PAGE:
An independent Nevis will have to
assume responsibility for the following domestic services: Prisons,
Police and Fire Brigade. The CDB mission assumed that provision of
these services involves certain fixed costs that are present regardless
of the extent of the service. Expenditures for these services are
assumed by the mission to be 50% of the cost incurred by the Federal
b) Adequacy of Public Service
As the government of an
independent country, a number of Ministries and Departments will have
to be upgraded, these include: Deputy Governor-General, Audit, Legal,
and the Ministry of Finance (including Planning and Statistics). There
is also provision made for a Ministry of Home Affairs. The CDB mission
assumes that the costs for upgrading these Ministries and Departments
are approximately 60% of the expenditure currently incurred by the
c) Provision of External Services.
As an independent country Nevis
will be responsible for its own foreign affairs and representation in
regional and international organisations. The costs for foreign affairs
and joint missions will have to be paid by Nevis. The CDB mission has
projected the cost for membership of regional and international
organisations as well as for foreign affairs and joint missions. The
Administration is in agreement with the costs projected for external
affairs by the CDB mission. As a start, the Administration believes
that Nevis should become a member of the International Monetary Fund
(IMF), Caribbean Development Bank (CDB), Organisation of Eastern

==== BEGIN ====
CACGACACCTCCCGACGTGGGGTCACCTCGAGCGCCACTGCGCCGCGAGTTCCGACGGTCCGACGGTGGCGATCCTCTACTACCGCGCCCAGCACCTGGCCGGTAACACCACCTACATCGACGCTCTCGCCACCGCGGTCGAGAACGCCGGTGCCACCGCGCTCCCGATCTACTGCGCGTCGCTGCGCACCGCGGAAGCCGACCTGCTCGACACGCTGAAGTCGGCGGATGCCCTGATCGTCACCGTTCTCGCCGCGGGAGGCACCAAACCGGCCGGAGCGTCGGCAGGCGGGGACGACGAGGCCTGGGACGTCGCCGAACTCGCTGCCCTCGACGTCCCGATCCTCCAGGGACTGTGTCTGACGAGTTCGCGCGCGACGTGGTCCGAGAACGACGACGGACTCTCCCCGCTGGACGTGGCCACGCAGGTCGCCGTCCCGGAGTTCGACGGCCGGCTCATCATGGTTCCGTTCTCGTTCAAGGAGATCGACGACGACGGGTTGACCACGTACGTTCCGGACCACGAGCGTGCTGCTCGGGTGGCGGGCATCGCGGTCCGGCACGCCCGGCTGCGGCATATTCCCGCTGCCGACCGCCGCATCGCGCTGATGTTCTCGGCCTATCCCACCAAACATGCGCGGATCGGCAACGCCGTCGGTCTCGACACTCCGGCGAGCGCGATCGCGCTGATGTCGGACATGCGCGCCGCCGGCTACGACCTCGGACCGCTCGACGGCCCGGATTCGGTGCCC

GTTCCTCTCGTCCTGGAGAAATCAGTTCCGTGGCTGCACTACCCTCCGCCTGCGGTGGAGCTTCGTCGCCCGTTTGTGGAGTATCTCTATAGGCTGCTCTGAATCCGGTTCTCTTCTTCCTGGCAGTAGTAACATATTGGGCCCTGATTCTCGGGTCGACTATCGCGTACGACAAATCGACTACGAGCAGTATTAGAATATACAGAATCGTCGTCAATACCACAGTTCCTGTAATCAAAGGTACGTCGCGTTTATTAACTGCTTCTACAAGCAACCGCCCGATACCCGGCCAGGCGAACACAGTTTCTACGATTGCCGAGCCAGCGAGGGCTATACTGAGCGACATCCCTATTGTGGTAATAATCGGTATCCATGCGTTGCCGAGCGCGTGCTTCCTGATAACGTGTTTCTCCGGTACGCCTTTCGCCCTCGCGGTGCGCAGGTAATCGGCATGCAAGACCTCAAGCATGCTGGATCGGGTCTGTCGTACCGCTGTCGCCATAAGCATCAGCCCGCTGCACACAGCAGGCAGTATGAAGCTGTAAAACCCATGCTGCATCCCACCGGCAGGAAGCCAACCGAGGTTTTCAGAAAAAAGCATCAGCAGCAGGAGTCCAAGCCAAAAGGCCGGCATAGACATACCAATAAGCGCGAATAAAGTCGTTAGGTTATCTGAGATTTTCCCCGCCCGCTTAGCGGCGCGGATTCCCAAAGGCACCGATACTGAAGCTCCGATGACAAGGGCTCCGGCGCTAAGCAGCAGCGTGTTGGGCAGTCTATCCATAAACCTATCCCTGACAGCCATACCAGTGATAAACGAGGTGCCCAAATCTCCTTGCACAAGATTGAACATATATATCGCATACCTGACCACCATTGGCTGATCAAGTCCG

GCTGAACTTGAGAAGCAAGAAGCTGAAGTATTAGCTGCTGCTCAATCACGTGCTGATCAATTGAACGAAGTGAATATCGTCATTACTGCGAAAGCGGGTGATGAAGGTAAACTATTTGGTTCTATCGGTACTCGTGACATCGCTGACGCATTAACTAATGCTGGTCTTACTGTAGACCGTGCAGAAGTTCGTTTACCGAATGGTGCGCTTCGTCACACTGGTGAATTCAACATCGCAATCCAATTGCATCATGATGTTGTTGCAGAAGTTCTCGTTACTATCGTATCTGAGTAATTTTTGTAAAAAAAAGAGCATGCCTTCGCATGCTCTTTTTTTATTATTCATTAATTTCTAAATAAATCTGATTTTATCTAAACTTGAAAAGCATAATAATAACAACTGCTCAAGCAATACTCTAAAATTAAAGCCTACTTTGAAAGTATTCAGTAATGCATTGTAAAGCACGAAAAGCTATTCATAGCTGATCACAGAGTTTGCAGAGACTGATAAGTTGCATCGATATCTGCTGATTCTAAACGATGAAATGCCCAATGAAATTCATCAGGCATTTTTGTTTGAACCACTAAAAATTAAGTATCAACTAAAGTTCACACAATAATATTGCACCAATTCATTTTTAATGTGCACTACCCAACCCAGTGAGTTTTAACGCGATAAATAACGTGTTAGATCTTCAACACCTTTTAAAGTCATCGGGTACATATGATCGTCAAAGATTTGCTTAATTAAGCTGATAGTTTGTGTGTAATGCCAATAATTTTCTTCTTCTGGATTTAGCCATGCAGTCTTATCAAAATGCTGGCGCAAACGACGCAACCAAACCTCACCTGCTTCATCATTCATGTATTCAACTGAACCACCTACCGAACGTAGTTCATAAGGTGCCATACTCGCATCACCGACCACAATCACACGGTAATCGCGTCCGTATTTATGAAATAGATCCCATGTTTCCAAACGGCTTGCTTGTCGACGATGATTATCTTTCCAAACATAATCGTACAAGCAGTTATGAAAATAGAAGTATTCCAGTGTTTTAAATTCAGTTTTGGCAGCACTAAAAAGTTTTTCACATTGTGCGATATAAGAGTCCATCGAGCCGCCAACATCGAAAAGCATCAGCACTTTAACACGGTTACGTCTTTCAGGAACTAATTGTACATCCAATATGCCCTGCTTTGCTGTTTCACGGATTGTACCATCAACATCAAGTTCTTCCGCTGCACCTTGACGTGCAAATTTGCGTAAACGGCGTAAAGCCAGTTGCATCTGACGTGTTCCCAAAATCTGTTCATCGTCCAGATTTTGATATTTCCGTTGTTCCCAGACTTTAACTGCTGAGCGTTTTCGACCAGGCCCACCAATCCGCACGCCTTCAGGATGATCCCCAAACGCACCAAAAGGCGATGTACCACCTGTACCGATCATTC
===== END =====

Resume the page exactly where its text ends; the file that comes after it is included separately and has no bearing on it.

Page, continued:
Caribbean States (OUTS), CARICOM and the United Nations.
Additional Expenditure Projections for an Independent
Alter analysing the cost
estimates submitted by the CDB mission, shown in Table 2, the Nevis
Island Administration has determined that these estimates can be
revised downward for the following reasons:
- The expansion in the Public
Service will be phased over a period of at least five years.
- The allocation to the Ministry of
Finance can be reduced significantly as a result of the lower level of
domestic and external debt obligations of the Nevis Island
- The cost for the Police can be
reduced significantly based on projections for a police force with 100
The Administration projections
for the initial increase in recurrent expenditure are set out in Table
3 below. It should be noted that the amount for external services has
been increased by almost $100,000.00 over what is proposed by the CDB
mission. At the same time an amount of $500,000.00 has been included
for training, as well as an amount of $300,000 for a Ministry of Home
Affairs. These expenses were not represented in the CDB mission’s report
Additional Expenditure Projections for Nevis.
|Area of Expenditure
|Provision of Specific Domestic
|Adequacy of Public Service